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Discover: London’s Creepiest Locations

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Looking for a frighteningly fun day out? Read on to discover our pick of London’s creepiest locations…

If you crave creepiness all year round then you’re in luck as London is full of frights (and not just the things you encounter on the night tube), and if the past few years haven’t caused enough of a scare for you then read on to discover our top selections for London’s creepiest locations…

Highgate Cemetery

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Swain’s Lane, London, N6 6PJ

With over 170,000 people buried in the hauntingly beautiful Highgate Cemetery, it’s easy to see why it has more than its fair share of cryptic tales from the crypts. Having opened in 1839, Highgate was the height of fashion when it came to the final resting place for the famous and wealthy of Victorian London and there have been countless reports of ghastly goings-on ever since. Popular ghosts include the Mad Old Woman found running amongst the gravestones, the red-eyed Devil Ghoul known to prefer darkness, and the Highgate Vampire, a tale that led to much media speculation and a mob storming the cemetery to hunt for the creature back in the 1970s.

There are even guided cemetery tours for those that wish to explore the great names buried on the grounds and the history of the cemetery. They can be booked here.

The cemetery is open from 10am-5pm, more information can be found here.

The Flask, Highgate

Image © Facebook via @theflask

77 Highgate W Hill, London, N6 6BU

Ever fancied a pint with a phantom? A shot with a spook? A beverage with a banshee? Well, you may be in luck with a visit to The Flask. With parts of the pub dating back to 1663, it’s widely believed to have its own ghostly patron in the form of a Spanish barmaid who hanged herself in the cellar. The cellar is now a seating area, so, y'know, maybe save a space for her in case she plans on joining you. There are also reports of a creepy Cavalier, who has been spotted crossing the bar and disappearing into a pillar. Apparitions aside, The Flask is apparently the site for one of the first autopsies thanks to a spot of grave robbing from the nearby cemetery. Hopefully the thought of that hasn’t put you off your drink!

50 Berkeley Square

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50 Berkeley Square, London, W1J 5BA

Though not currently open to the public, we most certainly thought that this listed, most haunted house in London, deserved a mention. Imagine seeing something so terrifying that you could die of fright... In the late 1800s this was the popular description of what haunted this townhouse in Mayfair. Whilst many of the stories are now thought to be exaggerated (funny that), at the time it was widely thought of as being the most haunted house in London. Legends range from the ghost of a young woman who threw herself out of a fourth story window to escape the clutches of an abusive uncle, to a young man locked in the attic until he went mad, or even that the attic is actually haunted by a little girl who was murdered by one of the houses servants. A more concrete story of the house’s history is of a Mr Myers, who, after being rejected in a marriage proposal, became a recluse and locked himself away in the house until his death in 1874, only opening the door to his room to receive food. From that time there were then multiple stories of ghostly goings-on in the house, with people who stayed for the night meeting a mysterious untimely end. Whether you believe the terrifying tales or you suspect it was down to a little over imagination, we don’t imagine you’d want to stay the night.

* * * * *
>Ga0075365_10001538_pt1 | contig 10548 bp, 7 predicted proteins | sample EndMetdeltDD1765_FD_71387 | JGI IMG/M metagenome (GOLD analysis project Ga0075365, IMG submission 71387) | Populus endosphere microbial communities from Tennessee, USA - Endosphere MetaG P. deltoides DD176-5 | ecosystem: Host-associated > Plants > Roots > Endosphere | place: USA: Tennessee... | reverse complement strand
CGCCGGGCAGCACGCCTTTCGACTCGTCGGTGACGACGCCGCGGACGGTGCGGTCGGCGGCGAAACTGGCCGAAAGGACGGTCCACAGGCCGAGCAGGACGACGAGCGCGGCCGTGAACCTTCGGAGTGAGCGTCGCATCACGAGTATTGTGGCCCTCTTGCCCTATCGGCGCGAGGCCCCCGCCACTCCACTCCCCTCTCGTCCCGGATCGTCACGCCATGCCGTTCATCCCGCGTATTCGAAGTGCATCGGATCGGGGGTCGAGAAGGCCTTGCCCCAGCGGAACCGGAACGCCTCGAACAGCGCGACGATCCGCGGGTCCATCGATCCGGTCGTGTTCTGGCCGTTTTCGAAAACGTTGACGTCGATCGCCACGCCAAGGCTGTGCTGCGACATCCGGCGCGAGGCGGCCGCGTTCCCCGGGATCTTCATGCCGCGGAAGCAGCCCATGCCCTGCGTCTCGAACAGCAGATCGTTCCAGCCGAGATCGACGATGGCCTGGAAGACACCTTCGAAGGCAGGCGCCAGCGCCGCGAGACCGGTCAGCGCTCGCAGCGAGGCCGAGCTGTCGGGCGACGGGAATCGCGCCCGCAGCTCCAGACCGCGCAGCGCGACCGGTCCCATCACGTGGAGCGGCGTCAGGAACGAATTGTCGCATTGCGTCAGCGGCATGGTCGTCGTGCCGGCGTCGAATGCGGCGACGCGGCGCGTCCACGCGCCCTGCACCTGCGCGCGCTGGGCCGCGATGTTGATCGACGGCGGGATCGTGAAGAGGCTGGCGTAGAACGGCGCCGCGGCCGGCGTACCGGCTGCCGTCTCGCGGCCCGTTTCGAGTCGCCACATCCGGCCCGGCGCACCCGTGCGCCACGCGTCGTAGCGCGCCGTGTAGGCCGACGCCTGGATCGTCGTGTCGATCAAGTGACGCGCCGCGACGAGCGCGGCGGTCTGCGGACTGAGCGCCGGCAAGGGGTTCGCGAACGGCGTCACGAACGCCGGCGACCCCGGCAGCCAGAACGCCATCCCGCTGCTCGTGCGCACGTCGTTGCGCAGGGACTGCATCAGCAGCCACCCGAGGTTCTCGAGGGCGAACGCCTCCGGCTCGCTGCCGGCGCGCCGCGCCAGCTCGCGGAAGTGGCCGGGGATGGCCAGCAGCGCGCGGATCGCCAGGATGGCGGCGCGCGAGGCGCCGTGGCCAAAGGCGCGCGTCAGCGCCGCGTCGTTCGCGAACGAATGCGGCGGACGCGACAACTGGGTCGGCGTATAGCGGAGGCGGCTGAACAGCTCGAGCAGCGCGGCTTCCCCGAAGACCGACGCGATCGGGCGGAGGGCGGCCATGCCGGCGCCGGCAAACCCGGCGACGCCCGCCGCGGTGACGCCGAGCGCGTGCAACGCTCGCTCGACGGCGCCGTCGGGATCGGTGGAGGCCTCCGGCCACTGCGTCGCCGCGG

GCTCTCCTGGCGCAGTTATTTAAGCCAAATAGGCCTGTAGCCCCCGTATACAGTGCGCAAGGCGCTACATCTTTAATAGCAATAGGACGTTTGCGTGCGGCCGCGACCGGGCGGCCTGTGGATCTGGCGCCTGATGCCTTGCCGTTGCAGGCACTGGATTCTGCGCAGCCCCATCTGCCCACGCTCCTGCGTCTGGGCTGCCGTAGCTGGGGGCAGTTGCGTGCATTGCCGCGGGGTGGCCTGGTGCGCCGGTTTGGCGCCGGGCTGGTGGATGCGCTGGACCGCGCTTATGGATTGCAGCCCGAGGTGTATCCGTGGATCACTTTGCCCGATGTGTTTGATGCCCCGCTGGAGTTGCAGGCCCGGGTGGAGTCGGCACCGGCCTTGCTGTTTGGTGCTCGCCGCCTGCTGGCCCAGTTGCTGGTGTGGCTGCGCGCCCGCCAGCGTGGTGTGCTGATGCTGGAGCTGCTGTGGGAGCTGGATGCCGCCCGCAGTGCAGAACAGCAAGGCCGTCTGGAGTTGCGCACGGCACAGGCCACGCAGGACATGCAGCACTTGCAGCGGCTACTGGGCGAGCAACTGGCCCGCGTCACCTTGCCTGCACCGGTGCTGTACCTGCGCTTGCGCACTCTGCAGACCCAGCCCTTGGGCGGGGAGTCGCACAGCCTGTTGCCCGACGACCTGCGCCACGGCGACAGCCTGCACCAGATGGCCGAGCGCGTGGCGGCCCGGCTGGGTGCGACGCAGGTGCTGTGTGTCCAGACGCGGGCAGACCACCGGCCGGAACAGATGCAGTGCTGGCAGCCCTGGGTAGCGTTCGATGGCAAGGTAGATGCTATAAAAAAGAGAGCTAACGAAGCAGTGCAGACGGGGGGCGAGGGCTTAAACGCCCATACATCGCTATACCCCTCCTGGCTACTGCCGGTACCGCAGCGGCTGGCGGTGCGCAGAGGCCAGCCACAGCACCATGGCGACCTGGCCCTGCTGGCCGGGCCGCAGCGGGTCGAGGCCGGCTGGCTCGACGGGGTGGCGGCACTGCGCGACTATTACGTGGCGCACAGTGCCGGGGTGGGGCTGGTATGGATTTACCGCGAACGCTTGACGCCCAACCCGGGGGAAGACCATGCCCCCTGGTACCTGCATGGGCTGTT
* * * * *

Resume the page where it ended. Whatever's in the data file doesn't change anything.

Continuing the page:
The Tower of London

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It’s no secret that The Tower is home to many spooky spectres, after witnessing many executions, plots and mysteries within its walls. For years there have been numerous ghost sightings, including Plantagenet and Tudor royalty in the shape of Henry VI, nine day queen Lady Jane Grey and the mysterious princes in the tower. The most famous to haunt the corridors of the tower though is Anne Boleyn, our personal favourite of Henry VIII’/s six wives, who was, as the famous rhyme reminds us, beheaded for so-called treason against the king. Anne is said to wander her burial place, the Church of St Peter as Vincula in the Tower, as well as the White Tower with, as the popular song suggests ‘her head tucked underneath her arm.’ Let’s just say that as fantastic as Anne was, we wouldn’t want to trade places with the night staff at the Tower to catch a glimpse.

Theatre Royal, Drury Lane

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Catherine Street, London, WC2B 5JF

The Theatre Royal has been reincarnated a few times, with the first theatre there dating back to 1663, making it the oldest theatre site in London still in use. It’s no surprise then, that at over 350 years old, the theatre has its fair share of history and mystery linked to its stage and is known as one of the world’s most haunted theatres. However, although not quite Casper levels of friendly, it’s said that seeing one of the ghosts here is a lucky sign for the performers and production at the time, with one of the more famous apparitions, the clown Joseph Grimaldi, said to have helped guide nervous actors around the stage. Alongside Grimaldi is the spirit of Charles Macklin who appears backstage where he was killed after a fight with another actor over a wig (yes, really) in 1735, and the most famous ghost of Drury Lane being the Man in Grey, an 18th century nobleman who wanders the aisles near where his stabbed skeleton was discovered hidden in a walled-up passage. This definitely gives a whole new meaning to dying a death on stage.